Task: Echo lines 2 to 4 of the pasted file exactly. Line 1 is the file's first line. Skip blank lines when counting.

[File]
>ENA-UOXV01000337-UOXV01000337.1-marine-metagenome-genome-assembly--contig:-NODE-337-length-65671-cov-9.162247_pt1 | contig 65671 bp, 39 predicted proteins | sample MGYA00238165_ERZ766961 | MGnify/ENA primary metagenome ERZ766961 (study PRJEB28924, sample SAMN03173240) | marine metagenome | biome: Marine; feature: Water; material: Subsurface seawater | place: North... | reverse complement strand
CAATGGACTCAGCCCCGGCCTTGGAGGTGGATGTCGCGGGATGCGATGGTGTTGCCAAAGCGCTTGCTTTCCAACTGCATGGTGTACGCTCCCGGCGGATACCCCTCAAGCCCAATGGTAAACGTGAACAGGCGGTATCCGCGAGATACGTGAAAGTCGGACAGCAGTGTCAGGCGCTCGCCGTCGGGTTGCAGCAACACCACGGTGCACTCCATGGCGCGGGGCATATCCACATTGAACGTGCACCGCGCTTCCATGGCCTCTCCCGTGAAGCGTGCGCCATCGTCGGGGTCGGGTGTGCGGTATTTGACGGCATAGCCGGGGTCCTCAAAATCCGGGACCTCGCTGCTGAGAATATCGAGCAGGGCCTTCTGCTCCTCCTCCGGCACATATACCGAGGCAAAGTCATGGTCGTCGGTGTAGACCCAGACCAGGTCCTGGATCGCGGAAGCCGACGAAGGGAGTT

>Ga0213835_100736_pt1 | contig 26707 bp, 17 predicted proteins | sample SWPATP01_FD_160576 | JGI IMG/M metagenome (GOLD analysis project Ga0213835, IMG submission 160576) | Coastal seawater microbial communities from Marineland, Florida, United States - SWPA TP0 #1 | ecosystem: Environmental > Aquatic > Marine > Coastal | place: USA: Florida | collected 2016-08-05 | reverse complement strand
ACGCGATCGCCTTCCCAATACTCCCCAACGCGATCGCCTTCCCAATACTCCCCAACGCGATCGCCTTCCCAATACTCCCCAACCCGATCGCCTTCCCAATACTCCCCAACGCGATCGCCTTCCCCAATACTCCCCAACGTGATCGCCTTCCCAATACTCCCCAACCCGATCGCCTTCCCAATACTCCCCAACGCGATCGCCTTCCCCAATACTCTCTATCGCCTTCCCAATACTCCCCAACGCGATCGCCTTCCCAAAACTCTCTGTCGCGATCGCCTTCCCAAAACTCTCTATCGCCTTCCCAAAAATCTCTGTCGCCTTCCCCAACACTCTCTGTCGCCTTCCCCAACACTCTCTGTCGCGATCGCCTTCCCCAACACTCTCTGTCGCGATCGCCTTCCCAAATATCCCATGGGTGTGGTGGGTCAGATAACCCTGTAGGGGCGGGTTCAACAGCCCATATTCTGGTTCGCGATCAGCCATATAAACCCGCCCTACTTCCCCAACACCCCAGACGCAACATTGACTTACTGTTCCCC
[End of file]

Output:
CAATGGACTCAGCCCCGGCCTTGGAGGTGGATGTCGCGGGATGCGATGGTGTTGCCAAAGCGCTTGCTTTCCAACTGCATGGTGTACGCTCCCGGCGGATACCCCTCAAGCCCAATGGTAAACGTGAACAGGCGGTATCCGCGAGATACGTGAAAGTCGGACAGCAGTGTCAGGCGCTCGCCGTCGGGTTGCAGCAACACCACGGTGCACTCCATGGCGCGGGGCATATCCACATTGAACGTGCACCGCGCTTCCATGGCCTCTCCCGTGAAGCGTGCGCCATCGTCGGGGTCGGGTGTGCGGTATTTGACGGCATAGCCGGGGTCCTCAAAATCCGGGACCTCGCTGCTGAGAATATCGAGCAGGGCCTTCTGCTCCTCCTCCGGCACATATACCGAGGCAAAGTCATGGTCGTCGGTGTAGACCCAGACCAGGTCCTGGATCGCGGAAGCCGACGAAGGGAGTT

>Ga0213835_100736_pt1 | contig 26707 bp, 17 predicted proteins | sample SWPATP01_FD_160576 | JGI IMG/M metagenome (GOLD analysis project Ga0213835, IMG submission 160576) | Coastal seawater microbial communities from Marineland, Florida, United States - SWPA TP0 #1 | ecosystem: Environmental > Aquatic > Marine > Coastal | place: USA: Florida | collected 2016-08-05 | reverse complement strand
ACGCGATCGCCTTCCCAATACTCCCCAACGCGATCGCCTTCCCAATACTCCCCAACGCGATCGCCTTCCCAATACTCCCCAACCCGATCGCCTTCCCAATACTCCCCAACGCGATCGCCTTCCCCAATACTCCCCAACGTGATCGCCTTCCCAATACTCCCCAACCCGATCGCCTTCCCAATACTCCCCAACGCGATCGCCTTCCCCAATACTCTCTATCGCCTTCCCAATACTCCCCAACGCGATCGCCTTCCCAAAACTCTCTGTCGCGATCGCCTTCCCAAAACTCTCTATCGCCTTCCCAAAAATCTCTGTCGCCTTCCCCAACACTCTCTGTCGCCTTCCCCAACACTCTCTGTCGCGATCGCCTTCCCCAACACTCTCTGTCGCGATCGCCTTCCCAAATATCCCATGGGTGTGGTGGGTCAGATAACCCTGTAGGGGCGGGTTCAACAGCCCATATTCTGGTTCGCGATCAGCCATATAAACCCGCCCTACTTCCCCAACACCCCAGACGCAACATTGACTTACTGTTCCCC